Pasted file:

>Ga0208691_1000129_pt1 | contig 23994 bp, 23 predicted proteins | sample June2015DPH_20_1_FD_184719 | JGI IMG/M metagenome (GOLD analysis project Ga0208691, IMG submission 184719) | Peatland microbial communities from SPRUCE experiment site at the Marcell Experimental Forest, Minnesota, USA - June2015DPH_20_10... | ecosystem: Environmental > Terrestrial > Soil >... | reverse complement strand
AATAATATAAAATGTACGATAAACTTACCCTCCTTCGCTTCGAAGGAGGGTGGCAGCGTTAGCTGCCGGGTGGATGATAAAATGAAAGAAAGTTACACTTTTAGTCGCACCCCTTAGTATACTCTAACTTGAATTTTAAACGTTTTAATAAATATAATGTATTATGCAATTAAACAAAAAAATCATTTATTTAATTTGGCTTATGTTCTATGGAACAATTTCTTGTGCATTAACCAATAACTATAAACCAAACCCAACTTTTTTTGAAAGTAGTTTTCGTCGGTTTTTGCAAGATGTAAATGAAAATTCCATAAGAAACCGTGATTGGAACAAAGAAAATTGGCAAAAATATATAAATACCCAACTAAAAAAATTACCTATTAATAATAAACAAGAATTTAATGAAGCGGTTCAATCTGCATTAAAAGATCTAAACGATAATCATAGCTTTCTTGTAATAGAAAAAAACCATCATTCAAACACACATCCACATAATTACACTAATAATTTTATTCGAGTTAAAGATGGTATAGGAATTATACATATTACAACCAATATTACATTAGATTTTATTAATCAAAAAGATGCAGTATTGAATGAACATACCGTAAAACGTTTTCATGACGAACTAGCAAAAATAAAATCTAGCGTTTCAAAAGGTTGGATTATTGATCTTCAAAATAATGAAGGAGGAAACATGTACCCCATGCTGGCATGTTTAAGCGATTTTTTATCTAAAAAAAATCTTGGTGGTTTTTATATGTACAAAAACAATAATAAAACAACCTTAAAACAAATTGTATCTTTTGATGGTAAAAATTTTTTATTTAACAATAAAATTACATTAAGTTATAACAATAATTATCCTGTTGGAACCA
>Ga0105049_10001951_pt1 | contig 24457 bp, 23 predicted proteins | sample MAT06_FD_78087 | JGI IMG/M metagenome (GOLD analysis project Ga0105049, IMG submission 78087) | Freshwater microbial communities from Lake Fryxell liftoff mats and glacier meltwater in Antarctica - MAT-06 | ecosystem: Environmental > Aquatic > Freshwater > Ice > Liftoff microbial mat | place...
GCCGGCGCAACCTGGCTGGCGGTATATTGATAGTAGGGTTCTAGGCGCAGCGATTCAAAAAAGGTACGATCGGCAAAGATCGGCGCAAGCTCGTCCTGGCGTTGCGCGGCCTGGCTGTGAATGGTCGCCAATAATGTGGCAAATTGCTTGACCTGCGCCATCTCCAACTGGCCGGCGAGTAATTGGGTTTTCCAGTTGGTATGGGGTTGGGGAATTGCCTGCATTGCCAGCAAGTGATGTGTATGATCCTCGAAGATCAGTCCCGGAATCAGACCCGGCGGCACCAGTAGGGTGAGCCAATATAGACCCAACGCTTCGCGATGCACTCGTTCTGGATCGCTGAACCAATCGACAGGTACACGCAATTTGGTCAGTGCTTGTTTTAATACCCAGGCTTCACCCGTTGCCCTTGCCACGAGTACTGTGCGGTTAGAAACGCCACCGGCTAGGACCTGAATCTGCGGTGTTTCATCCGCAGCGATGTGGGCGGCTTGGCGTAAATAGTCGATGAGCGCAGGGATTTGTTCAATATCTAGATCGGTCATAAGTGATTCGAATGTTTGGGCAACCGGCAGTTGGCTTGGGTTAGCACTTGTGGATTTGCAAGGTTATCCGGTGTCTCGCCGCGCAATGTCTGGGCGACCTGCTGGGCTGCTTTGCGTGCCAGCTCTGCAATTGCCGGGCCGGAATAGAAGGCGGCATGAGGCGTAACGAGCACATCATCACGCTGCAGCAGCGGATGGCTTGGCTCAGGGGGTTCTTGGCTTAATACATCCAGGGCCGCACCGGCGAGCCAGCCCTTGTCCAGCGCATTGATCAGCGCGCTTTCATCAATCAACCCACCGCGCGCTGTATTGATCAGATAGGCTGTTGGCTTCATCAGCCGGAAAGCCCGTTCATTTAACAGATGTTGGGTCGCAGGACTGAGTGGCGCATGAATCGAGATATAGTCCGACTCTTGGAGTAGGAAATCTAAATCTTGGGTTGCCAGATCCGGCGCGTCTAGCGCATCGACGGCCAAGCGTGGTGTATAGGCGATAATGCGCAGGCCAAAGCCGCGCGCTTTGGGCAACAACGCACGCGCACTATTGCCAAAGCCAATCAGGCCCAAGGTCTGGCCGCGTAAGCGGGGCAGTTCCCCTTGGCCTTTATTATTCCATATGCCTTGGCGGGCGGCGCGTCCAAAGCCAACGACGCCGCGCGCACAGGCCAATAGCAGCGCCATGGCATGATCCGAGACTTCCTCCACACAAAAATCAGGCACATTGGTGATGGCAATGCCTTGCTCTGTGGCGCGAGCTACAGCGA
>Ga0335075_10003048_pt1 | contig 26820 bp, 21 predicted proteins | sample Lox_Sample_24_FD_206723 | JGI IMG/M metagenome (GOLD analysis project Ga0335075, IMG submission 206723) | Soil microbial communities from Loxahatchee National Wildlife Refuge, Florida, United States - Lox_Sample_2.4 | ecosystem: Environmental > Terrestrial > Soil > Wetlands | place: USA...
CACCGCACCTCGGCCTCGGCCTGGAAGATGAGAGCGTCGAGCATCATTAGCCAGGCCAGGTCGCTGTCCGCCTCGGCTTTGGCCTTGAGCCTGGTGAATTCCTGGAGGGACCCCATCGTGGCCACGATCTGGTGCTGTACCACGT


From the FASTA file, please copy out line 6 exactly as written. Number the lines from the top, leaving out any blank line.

CACCGCACCTCGGCCTCGGCCTGGAAGATGAGAGCGTCGAGCATCATTAGCCAGGCCAGGTCGCTGTCCGCCTCGGCTTTGGCCTTGAGCCTGGTGAATTCCTGGAGGGACCCCATCGTGGCCACGATCTGGTGCTGTACCACGT